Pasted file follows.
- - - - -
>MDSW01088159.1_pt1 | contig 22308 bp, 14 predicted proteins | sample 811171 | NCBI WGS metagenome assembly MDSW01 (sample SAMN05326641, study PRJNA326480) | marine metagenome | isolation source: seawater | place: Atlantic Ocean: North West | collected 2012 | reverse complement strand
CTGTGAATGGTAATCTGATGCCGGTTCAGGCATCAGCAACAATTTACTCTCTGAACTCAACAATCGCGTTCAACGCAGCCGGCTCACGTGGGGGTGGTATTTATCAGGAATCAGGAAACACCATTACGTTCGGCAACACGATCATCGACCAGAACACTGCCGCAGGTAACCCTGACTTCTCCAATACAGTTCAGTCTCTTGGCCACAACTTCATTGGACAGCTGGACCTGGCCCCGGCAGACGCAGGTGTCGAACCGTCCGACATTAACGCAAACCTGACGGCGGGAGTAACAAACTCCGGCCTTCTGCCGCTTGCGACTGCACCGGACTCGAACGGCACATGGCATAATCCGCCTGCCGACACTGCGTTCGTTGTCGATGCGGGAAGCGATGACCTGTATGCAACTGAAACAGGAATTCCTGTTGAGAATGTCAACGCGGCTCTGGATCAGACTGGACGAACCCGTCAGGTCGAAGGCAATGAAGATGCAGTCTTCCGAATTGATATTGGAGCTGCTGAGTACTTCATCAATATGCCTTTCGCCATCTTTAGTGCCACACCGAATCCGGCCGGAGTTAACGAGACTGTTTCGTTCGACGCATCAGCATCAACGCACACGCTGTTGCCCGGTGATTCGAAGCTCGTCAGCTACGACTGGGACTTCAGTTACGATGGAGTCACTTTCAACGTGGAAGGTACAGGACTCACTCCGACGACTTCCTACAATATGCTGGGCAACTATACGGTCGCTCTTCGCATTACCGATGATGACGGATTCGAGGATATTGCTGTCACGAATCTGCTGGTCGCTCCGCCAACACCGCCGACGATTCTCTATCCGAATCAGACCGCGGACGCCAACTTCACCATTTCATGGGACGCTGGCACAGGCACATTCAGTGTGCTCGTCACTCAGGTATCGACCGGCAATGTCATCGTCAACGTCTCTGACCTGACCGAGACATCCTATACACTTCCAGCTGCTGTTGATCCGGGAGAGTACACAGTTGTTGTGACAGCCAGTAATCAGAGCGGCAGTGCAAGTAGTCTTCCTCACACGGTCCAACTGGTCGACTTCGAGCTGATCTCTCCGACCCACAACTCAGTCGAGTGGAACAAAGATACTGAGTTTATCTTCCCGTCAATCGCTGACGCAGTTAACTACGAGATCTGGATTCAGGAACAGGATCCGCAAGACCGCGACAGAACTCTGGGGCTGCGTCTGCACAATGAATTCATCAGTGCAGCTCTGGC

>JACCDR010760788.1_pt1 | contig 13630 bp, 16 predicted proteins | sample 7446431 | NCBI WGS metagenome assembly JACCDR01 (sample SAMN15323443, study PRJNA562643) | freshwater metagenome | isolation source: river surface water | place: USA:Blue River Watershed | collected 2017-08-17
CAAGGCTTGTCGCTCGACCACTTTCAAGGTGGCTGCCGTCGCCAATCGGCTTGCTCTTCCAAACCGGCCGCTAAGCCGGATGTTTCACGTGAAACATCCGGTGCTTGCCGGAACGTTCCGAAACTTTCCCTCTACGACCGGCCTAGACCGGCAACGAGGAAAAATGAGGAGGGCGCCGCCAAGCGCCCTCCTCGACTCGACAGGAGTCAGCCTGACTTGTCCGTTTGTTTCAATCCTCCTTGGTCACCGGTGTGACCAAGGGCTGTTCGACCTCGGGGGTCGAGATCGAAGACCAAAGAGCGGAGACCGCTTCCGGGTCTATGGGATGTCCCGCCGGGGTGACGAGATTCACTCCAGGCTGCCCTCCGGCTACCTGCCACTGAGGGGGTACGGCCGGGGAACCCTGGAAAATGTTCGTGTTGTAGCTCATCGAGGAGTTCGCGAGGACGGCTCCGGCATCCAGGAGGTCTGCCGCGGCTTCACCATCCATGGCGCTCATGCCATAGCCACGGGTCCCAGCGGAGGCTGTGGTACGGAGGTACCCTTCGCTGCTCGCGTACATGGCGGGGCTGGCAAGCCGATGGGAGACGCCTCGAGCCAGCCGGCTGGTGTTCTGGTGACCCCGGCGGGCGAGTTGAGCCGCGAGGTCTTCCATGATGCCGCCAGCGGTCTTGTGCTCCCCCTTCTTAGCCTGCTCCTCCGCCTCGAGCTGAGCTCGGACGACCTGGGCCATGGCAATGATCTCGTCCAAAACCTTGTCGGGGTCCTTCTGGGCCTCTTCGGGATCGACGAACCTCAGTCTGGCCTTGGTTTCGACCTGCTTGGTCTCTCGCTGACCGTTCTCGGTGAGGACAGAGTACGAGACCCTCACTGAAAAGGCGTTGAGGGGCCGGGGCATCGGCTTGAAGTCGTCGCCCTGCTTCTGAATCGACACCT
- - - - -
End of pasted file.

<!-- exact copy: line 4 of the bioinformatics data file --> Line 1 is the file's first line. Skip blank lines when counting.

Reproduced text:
CAAGGCTTGTCGCTCGACCACTTTCAAGGTGGCTGCCGTCGCCAATCGGCTTGCTCTTCCAAACCGGCCGCTAAGCCGGATGTTTCACGTGAAACATCCGGTGCTTGCCGGAACGTTCCGAAACTTTCCCTCTACGACCGGCCTAGACCGGCAACGAGGAAAAATGAGGAGGGCGCCGCCAAGCGCCCTCCTCGACTCGACAGGAGTCAGCCTGACTTGTCCGTTTGTTTCAATCCTCCTTGGTCACCGGTGTGACCAAGGGCTGTTCGACCTCGGGGGTCGAGATCGAAGACCAAAGAGCGGAGACCGCTTCCGGGTCTATGGGATGTCCCGCCGGGGTGACGAGATTCACTCCAGGCTGCCCTCCGGCTACCTGCCACTGAGGGGGTACGGCCGGGGAACCCTGGAAAATGTTCGTGTTGTAGCTCATCGAGGAGTTCGCGAGGACGGCTCCGGCATCCAGGAGGTCTGCCGCGGCTTCACCATCCATGGCGCTCATGCCATAGCCACGGGTCCCAGCGGAGGCTGTGGTACGGAGGTACCCTTCGCTGCTCGCGTACATGGCGGGGCTGGCAAGCCGATGGGAGACGCCTCGAGCCAGCCGGCTGGTGTTCTGGTGACCCCGGCGGGCGAGTTGAGCCGCGAGGTCTTCCATGATGCCGCCAGCGGTCTTGTGCTCCCCCTTCTTAGCCTGCTCCTCCGCCTCGAGCTGAGCTCGGACGACCTGGGCCATGGCAATGATCTCGTCCAAAACCTTGTCGGGGTCCTTCTGGGCCTCTTCGGGATCGACGAACCTCAGTCTGGCCTTGGTTTCGACCTGCTTGGTCTCTCGCTGACCGTTCTCGGTGAGGACAGAGTACGAGACCCTCACTGAAAAGGCGTTGAGGGGCCGGGGCATCGGCTTGAAGTCGTCGCCCTGCTTCTGAATCGACACCT